The specifications are no different from those of many other inexpensive TN-based monitors without RTC technology (the lack of it in this model is indicated by the specified response time). The low specified contrast ratio is the only thing that looks somewhat unusual to me.

The monitor is not much on the outside: a gray case without any decorations rests on a black plastic stand. It looks somewhat too angular and massive.

Like with the above-discussed models, the stand only allows to adjust the tilt of the screen. It can be replaced with a standard VESA mount if you want.

The back panel offers an analog video input and an audio input for the integrated speakers you can find on the front panel. There is a headphones socket on the front panel, too. The power adapter is integrated into the case.

The control buttons under the screen look plain. The Power button resembles the others but is separated from them with a LED indicator. Quick access is provided to the auto-adjustment feature and to the sound volume and brightness settings. Rather unexpectedly, when you press the latter buttons, an appropriate menu item rather than an individual adjustment scale, appears on the screen.

This is a typical menu of NEC monitors of this series. It offers a standard set of options, but has a few drawbacks. First, you can only see the current values of settings (for example, those of brightness and contrast) only after you enter the appropriate menu items, which have to be identified by icons because they lack text captions. Second, you can only leave the menu by time-out or by browsing with the buttons to the Exit item – there is no special button for quitting. And third, the monitor doesn’t remember the setup option you changed last. The good thing is that you can reset any setting to its default value independently of the others.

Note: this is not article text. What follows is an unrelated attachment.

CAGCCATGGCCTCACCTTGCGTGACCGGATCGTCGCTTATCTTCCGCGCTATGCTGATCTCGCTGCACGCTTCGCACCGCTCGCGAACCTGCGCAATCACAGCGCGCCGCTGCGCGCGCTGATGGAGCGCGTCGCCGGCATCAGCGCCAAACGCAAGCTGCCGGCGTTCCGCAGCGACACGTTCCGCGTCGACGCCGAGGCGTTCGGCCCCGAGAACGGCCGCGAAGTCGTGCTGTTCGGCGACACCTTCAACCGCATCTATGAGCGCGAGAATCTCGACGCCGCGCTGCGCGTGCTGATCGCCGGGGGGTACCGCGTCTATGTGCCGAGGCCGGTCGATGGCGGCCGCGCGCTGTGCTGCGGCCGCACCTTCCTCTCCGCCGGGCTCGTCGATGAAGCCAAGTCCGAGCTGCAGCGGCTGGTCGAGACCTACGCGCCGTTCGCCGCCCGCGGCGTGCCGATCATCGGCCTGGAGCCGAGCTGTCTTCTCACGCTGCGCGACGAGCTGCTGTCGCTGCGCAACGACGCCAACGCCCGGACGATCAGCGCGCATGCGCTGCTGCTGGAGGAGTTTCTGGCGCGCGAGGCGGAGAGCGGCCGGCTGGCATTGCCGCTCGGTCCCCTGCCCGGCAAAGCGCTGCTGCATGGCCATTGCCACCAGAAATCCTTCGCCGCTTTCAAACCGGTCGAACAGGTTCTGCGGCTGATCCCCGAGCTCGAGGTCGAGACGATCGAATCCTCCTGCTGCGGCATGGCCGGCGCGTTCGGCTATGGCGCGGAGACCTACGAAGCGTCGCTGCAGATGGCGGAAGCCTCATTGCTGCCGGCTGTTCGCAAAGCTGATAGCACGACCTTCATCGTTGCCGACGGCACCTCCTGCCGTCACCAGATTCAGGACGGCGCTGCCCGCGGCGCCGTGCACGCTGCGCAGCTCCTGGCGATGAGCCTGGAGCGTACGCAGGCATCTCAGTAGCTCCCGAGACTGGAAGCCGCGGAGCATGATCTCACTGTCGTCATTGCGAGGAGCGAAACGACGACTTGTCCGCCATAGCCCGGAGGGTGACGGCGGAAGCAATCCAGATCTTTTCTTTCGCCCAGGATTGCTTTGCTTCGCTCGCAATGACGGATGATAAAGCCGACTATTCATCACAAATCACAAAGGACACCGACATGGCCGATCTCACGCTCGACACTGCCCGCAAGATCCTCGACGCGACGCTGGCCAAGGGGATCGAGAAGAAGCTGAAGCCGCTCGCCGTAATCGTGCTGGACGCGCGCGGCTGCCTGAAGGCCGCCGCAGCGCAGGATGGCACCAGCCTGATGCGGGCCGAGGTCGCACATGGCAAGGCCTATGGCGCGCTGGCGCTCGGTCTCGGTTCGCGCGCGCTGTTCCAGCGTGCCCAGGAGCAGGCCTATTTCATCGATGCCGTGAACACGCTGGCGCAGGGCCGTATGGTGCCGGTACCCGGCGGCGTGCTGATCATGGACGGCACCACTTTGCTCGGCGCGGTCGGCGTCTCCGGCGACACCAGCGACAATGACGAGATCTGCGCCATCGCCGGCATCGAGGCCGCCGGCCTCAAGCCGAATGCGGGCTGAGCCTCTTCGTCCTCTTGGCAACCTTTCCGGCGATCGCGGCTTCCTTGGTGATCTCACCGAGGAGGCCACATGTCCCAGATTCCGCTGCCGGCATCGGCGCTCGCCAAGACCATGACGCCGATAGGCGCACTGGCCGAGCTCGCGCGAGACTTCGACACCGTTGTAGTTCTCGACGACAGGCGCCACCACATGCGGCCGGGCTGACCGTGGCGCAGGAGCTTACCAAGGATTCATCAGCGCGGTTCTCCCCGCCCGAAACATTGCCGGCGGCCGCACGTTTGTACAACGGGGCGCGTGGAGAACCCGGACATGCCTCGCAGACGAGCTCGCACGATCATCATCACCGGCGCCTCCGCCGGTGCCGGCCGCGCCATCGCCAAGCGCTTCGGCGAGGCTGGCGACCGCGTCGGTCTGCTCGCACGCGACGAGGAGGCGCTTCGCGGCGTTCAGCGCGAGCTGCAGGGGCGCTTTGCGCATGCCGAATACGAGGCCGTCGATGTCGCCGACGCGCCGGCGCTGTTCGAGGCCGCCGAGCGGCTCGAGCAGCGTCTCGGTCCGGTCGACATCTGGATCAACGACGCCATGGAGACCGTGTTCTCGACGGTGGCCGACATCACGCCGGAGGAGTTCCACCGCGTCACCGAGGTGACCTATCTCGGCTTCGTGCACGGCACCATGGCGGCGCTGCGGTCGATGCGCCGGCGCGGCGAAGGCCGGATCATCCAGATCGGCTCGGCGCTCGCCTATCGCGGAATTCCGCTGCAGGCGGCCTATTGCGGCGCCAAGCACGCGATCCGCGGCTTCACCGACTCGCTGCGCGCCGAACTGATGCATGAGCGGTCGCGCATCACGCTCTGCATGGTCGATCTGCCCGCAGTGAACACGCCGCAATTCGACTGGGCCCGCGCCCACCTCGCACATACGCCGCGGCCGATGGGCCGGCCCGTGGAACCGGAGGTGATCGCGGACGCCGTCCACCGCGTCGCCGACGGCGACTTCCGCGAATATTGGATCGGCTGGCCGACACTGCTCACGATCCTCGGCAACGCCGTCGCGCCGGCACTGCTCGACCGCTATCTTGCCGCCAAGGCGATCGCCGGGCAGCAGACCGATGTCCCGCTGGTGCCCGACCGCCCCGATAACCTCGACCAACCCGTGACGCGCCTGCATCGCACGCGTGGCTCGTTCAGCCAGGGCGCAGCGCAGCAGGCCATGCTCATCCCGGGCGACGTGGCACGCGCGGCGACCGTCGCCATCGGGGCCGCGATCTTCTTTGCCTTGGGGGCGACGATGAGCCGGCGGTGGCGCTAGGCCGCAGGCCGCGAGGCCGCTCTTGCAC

The monitor has 100% brightness and 50% contrast by default. I reduced them both to 41% to achieve a 100nit brightness of white. If the contrast setting is set higher than 65%, lights become indistinguishable from white. When it is set at 35% and lower, darks merge into black. It means you should be careful when adjusting the contrast setting of this monitor to avoid losing some of halftones. The brightness is regulated by means of pulse-width modulation of the power of the backlight lamps at a frequency of 400Hz.

 

The average brightness uniformity is 6.5% on white with a maximum deflection of 22.5%. That’s acceptable. For black, the average and maximum values are 4.3% and 14.5%. There is a brighter band along the left side of the screen on both black and white.

The gamma curves are rather neat except that the blue one goes higher than the others.

There is no positive effect from the reduced settings. On the contrary, the left part of the blue curve becomes almost flat, indicating problems with the reproduction of darkest halftones.

The color temperature modes are set up with varying quality. The temperature dispersion is within 500K in the “7500” and “sRGB” modes, but gets as high as 1000K and more in the other modes.

The monitor’s color gamut is virtually identical to that of the above-discussed monitors.